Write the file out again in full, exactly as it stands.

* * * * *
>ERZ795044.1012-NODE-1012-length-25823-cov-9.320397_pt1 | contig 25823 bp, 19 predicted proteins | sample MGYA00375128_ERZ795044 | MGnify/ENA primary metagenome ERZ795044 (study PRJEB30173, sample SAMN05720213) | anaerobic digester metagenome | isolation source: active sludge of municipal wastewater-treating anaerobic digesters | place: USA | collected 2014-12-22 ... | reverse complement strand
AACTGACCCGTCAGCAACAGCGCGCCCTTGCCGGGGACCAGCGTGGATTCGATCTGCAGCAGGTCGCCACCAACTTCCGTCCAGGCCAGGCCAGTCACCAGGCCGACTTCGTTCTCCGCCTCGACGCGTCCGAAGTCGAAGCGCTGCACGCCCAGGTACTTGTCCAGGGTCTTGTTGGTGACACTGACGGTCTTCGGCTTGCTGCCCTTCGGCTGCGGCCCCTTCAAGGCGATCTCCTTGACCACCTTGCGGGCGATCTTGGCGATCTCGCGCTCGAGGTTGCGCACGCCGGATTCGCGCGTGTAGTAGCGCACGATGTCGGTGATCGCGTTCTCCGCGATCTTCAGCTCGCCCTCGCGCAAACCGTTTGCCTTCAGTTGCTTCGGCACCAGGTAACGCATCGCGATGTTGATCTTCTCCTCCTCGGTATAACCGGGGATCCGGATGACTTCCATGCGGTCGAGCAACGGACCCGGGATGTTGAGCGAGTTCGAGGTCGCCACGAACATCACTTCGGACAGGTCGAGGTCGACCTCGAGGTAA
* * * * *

>ERZ795044.1012-NODE-1012-length-25823-cov-9.320397_pt1 | contig 25823 bp, 19 predicted proteins | sample MGYA00375128_ERZ795044 | MGnify/ENA primary metagenome ERZ795044 (study PRJEB30173, sample SAMN05720213) | anaerobic digester metagenome | isolation source: active sludge of municipal wastewater-treating anaerobic digesters | place: USA | collected 2014-12-22 ... | reverse complement strand
AACTGACCCGTCAGCAACAGCGCGCCCTTGCCGGGGACCAGCGTGGATTCGATCTGCAGCAGGTCGCCACCAACTTCCGTCCAGGCCAGGCCAGTCACCAGGCCGACTTCGTTCTCCGCCTCGACGCGTCCGAAGTCGAAGCGCTGCACGCCCAGGTACTTGTCCAGGGTCTTGTTGGTGACACTGACGGTCTTCGGCTTGCTGCCCTTCGGCTGCGGCCCCTTCAAGGCGATCTCCTTGACCACCTTGCGGGCGATCTTGGCGATCTCGCGCTCGAGGTTGCGCACGCCGGATTCGCGCGTGTAGTAGCGCACGATGTCGGTGATCGCGTTCTCCGCGATCTTCAGCTCGCCCTCGCGCAAACCGTTTGCCTTCAGTTGCTTCGGCACCAGGTAACGCATCGCGATGTTGATCTTCTCCTCCTCGGTATAACCGGGGATCCGGATGACTTCCATGCGGTCGAGCAACGGACCCGGGATGTTGAGCGAGTTCGAGGTCGCCACGAACATCACTTCGGACAGGTCGAGGTCGACCTCGAGGTAA